Mayor Says Long Beach Committed To Fighting Climate Change With or Without Paris Agreement

 

Mayor Robert Garcia signed the Compact of Mayors in 2015 pledging for Long Beach to join the fight against climate change. Photo: Stephanie Rivera 

With President Donald Trump expected to pull the United States out of the landmark Paris climate agreement this week, a move that could seriously imperil global efforts to combat further warming of the planet and the disastrous consequences that are projected to accompany it, Long Beach leaders are standing firm on their green agendas.

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The decision, yet to be publicly announced by the White House, has been reported by several media outlets including the New York Times and the Washington Post and sourced by “officials with knowledge” of the situation. If announced in the next few days as Trump has promised in a tweet Wednesday morning, it would come mere days after leaving his first trip abroad where he was urged by European Union leaders to remain in the agreement and stick to the goals agreed to by former President Barack Obama.

Over 190 nations had agreed to the pact which was officially adopted in December 2015 with aims of curbing the effects of global warming. Prior to November’s election nations who originally signed onto the pact raced to ratify to stave off a Trump election and his campaign promises to pull the US out of the agreement.

While the Paris agreement was seen as a step in the right direction, it has received criticisms that it would not do enough and that it would merely cut global greenhouse gases by half the amount needed to avoid an atmospheric temperature increase of 3.6 degrees Fahrenheit, a mark largely regarded as a point of no return when it comes to a future that will include severe sea level rise, droughts, flooding and other destructive weather occurrences.

An exit by the United States, the second largest carbon dioxide emitter in the world, from that pact could speed up the timeline in which global temperatures reach the 3.6 degree mark.

 

As news broke Wednesday that Trump was potentially planning on pulling out of the agreement, Mayor Robert Garcia and Congressman Alan Lowenthal defended the need to remain in the agreement.

Garcia said that Long Beach would remain committed to fighting climate change and that with or without federal action, the city would remain committed to the reduction goals outlined in the Paris agreement.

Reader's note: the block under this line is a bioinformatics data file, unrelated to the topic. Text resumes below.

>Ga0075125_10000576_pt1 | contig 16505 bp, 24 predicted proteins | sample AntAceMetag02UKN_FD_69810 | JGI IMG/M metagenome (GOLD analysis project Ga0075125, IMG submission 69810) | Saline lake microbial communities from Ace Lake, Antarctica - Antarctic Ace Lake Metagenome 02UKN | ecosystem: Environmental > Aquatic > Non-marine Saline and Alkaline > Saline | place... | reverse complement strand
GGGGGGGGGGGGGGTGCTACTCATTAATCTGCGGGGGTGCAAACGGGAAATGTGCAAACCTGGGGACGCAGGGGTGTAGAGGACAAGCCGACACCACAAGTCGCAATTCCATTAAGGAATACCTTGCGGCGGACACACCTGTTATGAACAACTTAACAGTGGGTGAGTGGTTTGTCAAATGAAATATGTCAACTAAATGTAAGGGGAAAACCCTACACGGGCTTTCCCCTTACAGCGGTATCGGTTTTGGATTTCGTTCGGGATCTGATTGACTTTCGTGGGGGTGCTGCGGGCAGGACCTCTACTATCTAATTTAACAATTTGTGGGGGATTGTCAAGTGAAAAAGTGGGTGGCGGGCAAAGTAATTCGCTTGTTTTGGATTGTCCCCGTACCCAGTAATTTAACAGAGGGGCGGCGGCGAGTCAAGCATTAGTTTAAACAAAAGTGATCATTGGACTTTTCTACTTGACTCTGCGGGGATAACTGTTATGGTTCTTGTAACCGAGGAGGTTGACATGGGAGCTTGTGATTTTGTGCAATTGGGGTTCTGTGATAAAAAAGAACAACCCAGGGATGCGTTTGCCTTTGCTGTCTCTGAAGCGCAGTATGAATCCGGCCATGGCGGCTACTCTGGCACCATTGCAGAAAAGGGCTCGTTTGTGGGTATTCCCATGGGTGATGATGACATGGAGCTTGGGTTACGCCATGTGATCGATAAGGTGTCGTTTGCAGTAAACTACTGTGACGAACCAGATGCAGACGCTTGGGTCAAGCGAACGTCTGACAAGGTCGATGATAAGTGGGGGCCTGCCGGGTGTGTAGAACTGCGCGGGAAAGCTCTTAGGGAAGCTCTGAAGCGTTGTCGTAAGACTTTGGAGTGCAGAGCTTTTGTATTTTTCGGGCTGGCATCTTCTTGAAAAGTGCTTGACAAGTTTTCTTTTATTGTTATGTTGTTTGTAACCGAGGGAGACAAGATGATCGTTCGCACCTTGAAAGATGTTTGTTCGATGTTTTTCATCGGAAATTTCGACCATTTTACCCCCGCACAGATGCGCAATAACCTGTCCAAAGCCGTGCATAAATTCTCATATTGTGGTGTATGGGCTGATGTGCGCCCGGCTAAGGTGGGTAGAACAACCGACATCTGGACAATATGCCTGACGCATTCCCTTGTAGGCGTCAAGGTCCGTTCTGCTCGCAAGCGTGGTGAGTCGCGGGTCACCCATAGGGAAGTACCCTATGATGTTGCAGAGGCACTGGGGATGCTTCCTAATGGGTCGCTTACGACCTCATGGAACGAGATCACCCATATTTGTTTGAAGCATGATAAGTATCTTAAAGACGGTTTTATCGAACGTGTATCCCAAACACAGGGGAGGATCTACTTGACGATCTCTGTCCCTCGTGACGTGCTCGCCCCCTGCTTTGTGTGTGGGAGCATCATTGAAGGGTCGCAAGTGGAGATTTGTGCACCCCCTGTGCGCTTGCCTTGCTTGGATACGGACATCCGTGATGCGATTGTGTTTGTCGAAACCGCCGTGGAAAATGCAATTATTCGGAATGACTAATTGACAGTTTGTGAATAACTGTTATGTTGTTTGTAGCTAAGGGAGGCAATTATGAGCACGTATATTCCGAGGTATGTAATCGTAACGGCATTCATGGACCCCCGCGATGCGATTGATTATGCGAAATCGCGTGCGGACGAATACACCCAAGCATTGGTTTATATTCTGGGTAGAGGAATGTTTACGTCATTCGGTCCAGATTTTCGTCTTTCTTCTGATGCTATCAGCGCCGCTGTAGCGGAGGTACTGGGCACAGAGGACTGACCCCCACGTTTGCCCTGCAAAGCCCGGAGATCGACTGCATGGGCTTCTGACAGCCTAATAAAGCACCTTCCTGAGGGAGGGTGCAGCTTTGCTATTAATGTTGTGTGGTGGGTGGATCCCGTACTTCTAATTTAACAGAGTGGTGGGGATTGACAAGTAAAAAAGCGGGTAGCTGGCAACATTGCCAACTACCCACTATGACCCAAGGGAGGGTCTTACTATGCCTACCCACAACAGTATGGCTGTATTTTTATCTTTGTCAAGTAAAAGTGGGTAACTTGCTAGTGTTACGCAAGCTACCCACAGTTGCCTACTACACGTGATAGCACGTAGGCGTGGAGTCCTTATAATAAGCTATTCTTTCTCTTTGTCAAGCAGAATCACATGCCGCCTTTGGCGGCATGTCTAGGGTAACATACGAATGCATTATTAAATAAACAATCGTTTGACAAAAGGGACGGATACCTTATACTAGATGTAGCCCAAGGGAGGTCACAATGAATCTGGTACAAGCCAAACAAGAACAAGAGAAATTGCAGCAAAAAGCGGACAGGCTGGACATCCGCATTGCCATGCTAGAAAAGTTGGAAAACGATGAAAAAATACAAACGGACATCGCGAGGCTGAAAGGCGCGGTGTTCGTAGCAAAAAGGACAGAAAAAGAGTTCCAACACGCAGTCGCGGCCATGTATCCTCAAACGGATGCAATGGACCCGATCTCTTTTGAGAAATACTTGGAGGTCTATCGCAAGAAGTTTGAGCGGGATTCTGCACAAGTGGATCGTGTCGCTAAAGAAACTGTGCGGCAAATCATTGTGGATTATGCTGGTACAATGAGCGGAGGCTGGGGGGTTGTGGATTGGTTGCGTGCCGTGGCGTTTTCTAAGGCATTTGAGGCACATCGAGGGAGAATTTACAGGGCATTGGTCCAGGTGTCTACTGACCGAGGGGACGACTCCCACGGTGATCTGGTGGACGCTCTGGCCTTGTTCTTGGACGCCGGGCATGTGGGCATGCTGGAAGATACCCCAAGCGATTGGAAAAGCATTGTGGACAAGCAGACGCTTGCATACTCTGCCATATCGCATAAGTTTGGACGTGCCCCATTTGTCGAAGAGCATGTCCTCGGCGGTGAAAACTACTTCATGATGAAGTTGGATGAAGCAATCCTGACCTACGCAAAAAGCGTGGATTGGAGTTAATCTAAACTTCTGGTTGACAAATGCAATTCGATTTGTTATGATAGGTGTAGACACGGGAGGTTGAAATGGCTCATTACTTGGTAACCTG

“Climate change is the single greatest long term threat to our planet,” Garcia said in a statement. “Withdrawing from the historic Paris Agreement would deal a devastating blow to our country and this coastal city.”


 

In November 2015 Garcia signed onto the Compact of Mayors, an initiative launched by United Nations Secretary General Ban Ki-moon and former New York Mayor Michael R. Bloomberg, which challenged mayors around the world to commit their cities to reduce greenhouse gas emissions, track their progress and to prepare their cities for climate change impacts.

Lowenthal, who represents California’s 47th District including most of Long Beach, sits on multiple sub-committees that deal with environmental issues and energy production. He called Trump’s anticipated move to pull the country out of the agreement “an act of cowardice.”

“The Trump administration has a blatant disregard for the truth and is determined to turn the misleading claims and tired talking points of a handful of billionaires and their lobbyists into pro-polluter policy,” Lowenthal said in a statement. “Pulling out of the Paris Accord will have long lasting negative impacts on the health, safety, and prosperity of our families.”

The Trump Administration drew criticism during its first 100 days when it surgically removed mentions of climate change from multiple government websites and successfully appointed a noted climate change denier as the head of the Environmental Protection Agency.

Currently the official White House website lists issues pertaining to jobs, trade, energy production and “Making Our Military Strong Again”, but makes no mention of climate change.

The agreement had been signed by every nation in the world except Nicaragua and Syria, which has been mired in a civil war for nearly seven years. Trump promised in a tweet Saturday that his decision to keep the United States in the agreement or pull it out would be made final this week.

 



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